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guy beat me to it, i was going to post a similar video. watching youtube has helped me find the voltage drain on a tractor and my moms toyota. Can be a little time consuming but keep at it and you'll find it.
 

bigv

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Thanks for tips. Well...the local mechanic plugged it in to his code reader deal to see if it showed any issue. You're saying that won't necessarily show an iffy alternator like I originally suspected?
 


db-2

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Get a Dodge Cummins.
I can spell Cummins right now due to advice from others on here. So, thanks. Why we are on here for the answers. db
 
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bigv

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Have your alternator tested. should be able to do this either in the vehicle or on the bench. I'd suggest removing it from the vehicle and taking it in to oreillys or napa or any of the local part houses. Pretty sure they will do it free of charge. There may be a short in the alternator that is causing a power drain. the other possibility could be that maybe the alternator isn't chargin at full capacity. This can be tested easily with the alternator still in the vehicle. Start the vehicle and then use a voltmeter to check the voltage across the battery. Witha properly chaging alternator, the voltage should read somewhere in the 13.5-13.7v range.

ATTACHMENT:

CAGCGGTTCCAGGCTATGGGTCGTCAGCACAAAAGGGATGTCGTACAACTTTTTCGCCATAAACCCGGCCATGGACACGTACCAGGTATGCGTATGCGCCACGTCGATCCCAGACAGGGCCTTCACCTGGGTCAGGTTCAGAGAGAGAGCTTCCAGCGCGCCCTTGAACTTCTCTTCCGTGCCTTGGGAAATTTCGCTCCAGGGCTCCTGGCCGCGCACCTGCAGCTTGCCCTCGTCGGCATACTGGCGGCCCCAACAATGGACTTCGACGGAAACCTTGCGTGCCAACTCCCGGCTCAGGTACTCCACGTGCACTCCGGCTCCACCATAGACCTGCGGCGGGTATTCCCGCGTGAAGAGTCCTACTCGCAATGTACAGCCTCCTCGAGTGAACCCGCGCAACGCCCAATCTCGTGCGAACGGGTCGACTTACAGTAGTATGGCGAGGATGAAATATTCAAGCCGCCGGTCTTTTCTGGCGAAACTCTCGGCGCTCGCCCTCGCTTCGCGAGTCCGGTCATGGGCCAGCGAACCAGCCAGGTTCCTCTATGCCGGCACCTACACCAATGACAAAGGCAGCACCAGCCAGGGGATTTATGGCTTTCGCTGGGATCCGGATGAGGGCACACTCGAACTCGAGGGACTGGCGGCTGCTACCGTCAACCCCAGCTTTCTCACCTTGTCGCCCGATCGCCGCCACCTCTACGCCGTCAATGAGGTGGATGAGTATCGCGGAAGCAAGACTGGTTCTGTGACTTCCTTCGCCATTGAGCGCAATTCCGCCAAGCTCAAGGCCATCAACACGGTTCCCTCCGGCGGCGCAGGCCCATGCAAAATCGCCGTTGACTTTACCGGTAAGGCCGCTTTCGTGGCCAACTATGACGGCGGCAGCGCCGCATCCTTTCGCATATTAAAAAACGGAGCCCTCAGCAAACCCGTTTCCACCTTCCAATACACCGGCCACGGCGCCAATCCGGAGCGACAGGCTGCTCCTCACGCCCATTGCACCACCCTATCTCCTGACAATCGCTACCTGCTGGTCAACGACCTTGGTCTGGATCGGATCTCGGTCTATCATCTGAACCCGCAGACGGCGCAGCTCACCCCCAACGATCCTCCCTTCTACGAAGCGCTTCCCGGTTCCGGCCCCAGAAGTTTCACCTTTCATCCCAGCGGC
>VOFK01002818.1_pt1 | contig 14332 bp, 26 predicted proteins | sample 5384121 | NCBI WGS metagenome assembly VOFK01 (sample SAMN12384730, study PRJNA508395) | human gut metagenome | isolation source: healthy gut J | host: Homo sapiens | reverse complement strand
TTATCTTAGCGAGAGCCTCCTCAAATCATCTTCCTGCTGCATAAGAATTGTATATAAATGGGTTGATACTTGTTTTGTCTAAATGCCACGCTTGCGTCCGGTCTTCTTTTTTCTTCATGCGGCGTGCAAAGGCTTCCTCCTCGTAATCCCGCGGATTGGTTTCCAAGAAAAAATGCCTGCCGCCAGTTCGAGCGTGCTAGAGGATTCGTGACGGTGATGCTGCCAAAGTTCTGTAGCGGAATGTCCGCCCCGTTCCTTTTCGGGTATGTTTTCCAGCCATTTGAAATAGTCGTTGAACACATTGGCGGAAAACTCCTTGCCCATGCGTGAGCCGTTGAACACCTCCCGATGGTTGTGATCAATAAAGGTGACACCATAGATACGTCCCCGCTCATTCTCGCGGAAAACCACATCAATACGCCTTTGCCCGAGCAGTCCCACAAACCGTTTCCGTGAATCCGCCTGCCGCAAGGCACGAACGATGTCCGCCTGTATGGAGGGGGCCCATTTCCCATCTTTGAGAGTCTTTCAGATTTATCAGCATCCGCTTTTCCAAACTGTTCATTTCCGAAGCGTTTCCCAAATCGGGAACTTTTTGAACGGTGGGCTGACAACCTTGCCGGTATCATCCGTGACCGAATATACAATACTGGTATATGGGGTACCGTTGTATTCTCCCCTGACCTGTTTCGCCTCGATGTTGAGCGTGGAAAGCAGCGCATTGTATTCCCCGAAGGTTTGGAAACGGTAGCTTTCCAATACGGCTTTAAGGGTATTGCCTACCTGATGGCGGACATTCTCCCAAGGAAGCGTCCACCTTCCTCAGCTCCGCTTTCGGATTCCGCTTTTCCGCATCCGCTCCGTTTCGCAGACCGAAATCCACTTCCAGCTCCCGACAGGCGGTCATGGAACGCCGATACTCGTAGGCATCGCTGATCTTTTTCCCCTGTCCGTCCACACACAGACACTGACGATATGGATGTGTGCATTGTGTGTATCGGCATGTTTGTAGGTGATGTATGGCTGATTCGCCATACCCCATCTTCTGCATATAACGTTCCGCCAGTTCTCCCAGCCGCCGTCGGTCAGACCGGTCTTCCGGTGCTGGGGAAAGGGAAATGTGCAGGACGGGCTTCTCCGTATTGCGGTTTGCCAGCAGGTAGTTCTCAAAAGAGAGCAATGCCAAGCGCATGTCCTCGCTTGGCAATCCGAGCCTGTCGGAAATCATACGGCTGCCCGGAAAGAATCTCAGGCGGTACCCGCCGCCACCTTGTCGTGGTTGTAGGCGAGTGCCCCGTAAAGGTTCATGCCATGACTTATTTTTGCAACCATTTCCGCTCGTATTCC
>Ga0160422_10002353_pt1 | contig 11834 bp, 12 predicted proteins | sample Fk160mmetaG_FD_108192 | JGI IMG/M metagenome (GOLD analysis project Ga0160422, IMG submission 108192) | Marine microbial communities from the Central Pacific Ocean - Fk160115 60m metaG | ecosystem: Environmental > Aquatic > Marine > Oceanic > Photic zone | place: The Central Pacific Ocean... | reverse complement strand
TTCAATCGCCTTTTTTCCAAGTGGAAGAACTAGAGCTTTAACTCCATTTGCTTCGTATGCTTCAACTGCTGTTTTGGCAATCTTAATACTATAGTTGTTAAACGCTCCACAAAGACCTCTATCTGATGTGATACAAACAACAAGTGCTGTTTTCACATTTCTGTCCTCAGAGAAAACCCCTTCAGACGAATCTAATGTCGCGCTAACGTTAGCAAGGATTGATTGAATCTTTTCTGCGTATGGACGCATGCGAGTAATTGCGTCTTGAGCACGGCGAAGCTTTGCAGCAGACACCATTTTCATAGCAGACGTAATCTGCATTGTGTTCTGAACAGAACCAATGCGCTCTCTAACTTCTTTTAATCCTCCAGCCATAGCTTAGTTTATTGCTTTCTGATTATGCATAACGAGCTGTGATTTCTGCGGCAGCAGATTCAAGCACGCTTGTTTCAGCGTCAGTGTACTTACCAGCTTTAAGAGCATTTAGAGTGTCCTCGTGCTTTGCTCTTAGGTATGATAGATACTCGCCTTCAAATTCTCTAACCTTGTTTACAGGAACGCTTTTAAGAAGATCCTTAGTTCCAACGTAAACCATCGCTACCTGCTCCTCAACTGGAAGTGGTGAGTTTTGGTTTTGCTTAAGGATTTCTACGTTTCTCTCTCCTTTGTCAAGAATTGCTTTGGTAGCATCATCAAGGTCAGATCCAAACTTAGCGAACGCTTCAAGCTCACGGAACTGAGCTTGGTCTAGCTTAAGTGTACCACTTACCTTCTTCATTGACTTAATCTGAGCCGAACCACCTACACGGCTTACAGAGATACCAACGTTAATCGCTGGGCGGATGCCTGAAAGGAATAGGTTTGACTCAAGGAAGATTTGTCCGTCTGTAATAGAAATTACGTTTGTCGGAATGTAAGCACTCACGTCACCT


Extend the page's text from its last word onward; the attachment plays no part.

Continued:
The next question I have is does it have an aftermarket remote start system? If so, unhook the power for it and see if the problem goes away.
Does not have a starter. But I do suspect alternator too.
 

riverview

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newer vehicles have parasitic draw but to kill it overnight you must have a drain on the battery. any aftermarket parts added? radio, fog lights. you can pull the ground cable off and install a test light between the cable and ground on the battery and pull fuses util the test light goes out to find your drain.
 

Petras

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Thanks for tips. Well...the local mechanic plugged it in to his code reader deal to see if it showed any issue. You're saying that won't necessarily show an iffy alternator like I originally suspected?